batch_kwargs = {
    'query': 'SELECT YOUR_ROWS FROM YOUR_TABLE',
    'datasource': "DATASOURCE_NAME"
}

The DataContext’s get_batch method is used to load a batch of a data asset:

batch = context.get_batch(batch_kwargs, expectation_suite_name)
batch.head()

Calling this method asks the Context to get a batch of data and attach the expectation suite expectation_suite_name to it. The batch_kwargs argument specifies which batch of the data asset should be loaded.

3. Author Expectations

Now that you have a batch of data, you can call expect methods on the data asset in order to check whether this expectation is true for this batch of data.

For example, to check whether it is reasonable to expect values in the column “NPI” to never be empty, call: batch.expect_column_values_to_not_be_null('NPI')

Some Expectations can be created from your domain expertise; for example we might expect that most entries in the NPI database use the title “Dr.” instead of “Ms.”, or we might expect that every row should use a unique value in the ‘NPI’ column.

Here is how we can add an expectation that expresses that knowledge:

../../_images/expect_column_values_to_be_unique_success.png

Other Expectations can be created by examining the data in the batch. For example, suppose you want to protect a pipeline against improper values in the “Provider Other Organization Name Type Code” column. Even if you don’t know exactly what the “improper” values are, you can explore the data by trying some values to check if the data in the batch meets your expectation:

../../_images/expect_column_values_to_be_in_set_failure.png

Validating the expectation against the batch resulted in failure - there are some values in the column that do not meet the expectation. The “partial_unexpected_list” key in the result dictionary contains examples of non-conforming values. Examining these examples shows that some titles are not in the expected set. Adjust the value_set and rerun the expectation method:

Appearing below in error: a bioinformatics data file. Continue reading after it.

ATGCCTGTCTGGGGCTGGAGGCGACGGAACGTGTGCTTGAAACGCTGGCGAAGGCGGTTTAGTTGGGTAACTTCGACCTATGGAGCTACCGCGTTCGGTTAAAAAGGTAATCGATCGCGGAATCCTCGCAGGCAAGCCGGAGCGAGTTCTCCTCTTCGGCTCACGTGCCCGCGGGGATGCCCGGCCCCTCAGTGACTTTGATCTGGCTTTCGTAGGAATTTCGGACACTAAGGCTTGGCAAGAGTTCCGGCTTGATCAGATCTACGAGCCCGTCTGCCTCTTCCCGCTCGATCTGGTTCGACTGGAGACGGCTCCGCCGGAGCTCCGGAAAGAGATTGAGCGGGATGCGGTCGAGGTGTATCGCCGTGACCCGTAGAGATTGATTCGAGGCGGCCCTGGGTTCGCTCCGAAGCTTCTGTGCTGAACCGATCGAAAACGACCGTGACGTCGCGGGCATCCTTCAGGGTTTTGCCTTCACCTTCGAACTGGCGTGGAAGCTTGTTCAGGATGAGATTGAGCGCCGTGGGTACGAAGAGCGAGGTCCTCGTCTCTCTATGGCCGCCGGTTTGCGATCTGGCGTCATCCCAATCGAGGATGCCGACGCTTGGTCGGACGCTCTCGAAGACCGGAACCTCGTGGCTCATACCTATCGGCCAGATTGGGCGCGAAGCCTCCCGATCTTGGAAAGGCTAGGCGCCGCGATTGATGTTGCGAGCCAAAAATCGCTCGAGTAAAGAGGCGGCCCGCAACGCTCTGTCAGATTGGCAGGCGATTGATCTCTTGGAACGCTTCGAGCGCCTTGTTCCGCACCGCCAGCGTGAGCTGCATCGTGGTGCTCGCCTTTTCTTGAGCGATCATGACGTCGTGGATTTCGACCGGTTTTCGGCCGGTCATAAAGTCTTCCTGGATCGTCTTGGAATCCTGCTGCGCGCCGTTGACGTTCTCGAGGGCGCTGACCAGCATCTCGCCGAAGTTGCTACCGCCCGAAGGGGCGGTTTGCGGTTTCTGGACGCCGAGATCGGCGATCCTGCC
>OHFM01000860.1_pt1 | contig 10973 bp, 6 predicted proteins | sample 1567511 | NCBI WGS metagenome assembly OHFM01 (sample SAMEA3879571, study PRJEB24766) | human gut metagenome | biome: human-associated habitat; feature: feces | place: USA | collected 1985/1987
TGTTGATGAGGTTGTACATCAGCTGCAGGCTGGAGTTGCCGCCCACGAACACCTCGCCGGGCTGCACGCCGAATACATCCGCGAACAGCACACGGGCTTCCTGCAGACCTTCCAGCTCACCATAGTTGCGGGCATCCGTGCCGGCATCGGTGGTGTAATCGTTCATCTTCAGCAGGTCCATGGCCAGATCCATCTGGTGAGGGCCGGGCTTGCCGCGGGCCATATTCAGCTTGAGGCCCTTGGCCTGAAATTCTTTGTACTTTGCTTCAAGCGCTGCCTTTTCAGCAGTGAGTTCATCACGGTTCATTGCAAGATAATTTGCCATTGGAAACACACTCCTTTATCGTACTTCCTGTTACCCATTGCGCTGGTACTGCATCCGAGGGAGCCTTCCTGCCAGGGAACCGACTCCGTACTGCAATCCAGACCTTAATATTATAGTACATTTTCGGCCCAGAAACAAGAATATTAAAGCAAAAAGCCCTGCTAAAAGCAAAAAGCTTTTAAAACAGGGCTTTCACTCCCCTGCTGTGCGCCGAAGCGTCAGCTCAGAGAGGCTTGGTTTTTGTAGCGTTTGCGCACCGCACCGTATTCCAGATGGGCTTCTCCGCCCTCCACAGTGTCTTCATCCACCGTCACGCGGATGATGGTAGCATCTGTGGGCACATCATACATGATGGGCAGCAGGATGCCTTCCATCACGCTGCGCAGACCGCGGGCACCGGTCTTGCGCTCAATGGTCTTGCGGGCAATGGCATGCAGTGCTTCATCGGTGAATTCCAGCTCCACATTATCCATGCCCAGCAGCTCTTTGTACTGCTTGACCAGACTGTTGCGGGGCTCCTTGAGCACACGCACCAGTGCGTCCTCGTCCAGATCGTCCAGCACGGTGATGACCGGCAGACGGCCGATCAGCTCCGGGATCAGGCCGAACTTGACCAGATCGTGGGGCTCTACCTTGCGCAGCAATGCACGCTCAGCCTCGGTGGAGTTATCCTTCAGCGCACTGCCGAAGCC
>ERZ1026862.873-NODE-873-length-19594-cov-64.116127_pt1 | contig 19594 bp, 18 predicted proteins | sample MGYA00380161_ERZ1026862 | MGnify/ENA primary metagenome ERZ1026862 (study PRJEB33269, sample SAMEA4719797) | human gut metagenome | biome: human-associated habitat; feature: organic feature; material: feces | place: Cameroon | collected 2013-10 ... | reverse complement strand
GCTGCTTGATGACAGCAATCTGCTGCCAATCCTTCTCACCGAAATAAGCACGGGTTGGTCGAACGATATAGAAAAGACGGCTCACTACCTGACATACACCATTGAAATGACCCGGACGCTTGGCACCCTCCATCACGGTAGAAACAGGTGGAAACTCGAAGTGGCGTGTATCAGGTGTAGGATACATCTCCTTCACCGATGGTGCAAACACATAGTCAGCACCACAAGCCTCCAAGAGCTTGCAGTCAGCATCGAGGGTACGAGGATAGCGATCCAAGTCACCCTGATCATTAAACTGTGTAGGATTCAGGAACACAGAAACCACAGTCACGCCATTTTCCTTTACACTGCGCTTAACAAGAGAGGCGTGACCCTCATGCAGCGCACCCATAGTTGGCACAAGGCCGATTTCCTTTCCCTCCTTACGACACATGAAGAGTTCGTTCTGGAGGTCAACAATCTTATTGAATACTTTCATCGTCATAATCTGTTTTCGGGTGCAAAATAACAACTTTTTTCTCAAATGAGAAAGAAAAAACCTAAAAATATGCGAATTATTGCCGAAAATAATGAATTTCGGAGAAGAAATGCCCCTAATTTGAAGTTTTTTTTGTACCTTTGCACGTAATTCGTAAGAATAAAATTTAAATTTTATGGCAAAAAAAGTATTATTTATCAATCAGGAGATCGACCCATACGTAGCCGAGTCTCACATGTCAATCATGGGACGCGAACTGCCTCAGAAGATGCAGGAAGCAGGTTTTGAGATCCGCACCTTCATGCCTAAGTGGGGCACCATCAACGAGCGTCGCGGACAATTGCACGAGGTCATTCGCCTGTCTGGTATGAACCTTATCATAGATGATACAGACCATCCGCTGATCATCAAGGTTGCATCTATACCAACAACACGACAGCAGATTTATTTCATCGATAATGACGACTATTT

../../_images/expect_column_values_to_be_in_set_success.png

This time validation was successful - all values in the column meet the expectation.

Although you called expect_column_values_to_be_in_set twice (with different argument values), only one expectation of type expect_column_values_to_be_in_set will be created for the column - the latest call overrides all the earlier ones. By default, only Expectations that were true on their last run are saved.

How do I know which types of Expectations I can add?

  • Tab-complete the partially typed expect_ method name to see available Expectations.

  • In Jupyter, you can also use shift-tab to see the docstring for each expectation, including the parameters it takes and to get more information about the expectation.

  • Visit the Glossary of Expectations for a complete list of Expectations that are currently part of the great Expectations vocabulary. Here is a short preview of the glossary:

../../_images/glossary_of_expectations_preview.png

4. Finalize

Data Docs compiles Expectations and Validations into HTML documentation. By default the HTML website is hosted on your local filesystem. When you are working in a team, the website can be hosted in the cloud (e.g., on S3) and serve as the shared source of truth for the team working on the data pipeline.

To view the expectation suite you just created as HTML, rebuild the data docs and open the website in the browser:

# save the Expectation Suite (by default to a JSON file in great_expectations/expectations folder
batch.save_expectation_suite(discard_failed_expectations=False)

# This step is optional, but useful - evaluate the Expectations against the current batch of data
run_id = {
  "run_name": "some_string_that_uniquely_identifies_this_run",
  "run_time": datetime.now(datetime.timezone.utc)
}
results = context.run_validation_operator("action_list_operator", assets_to_validate=[batch], run_id=run_id)
expectation_suite_identifier = list(results["details"].keys())[0]
validation_result_identifier = ValidationResultIdentifier(
    expectation_suite_identifier=expectation_suite_identifier,
    batch_identifier=batch.batch_kwargs.to_id(),
    run_id=run_id
)

# Update the Data Docs site to display the new Expectation Suite
# and open the site in the browser
context.build_data_docs()
context.open_data_docs(validation_result_identifier)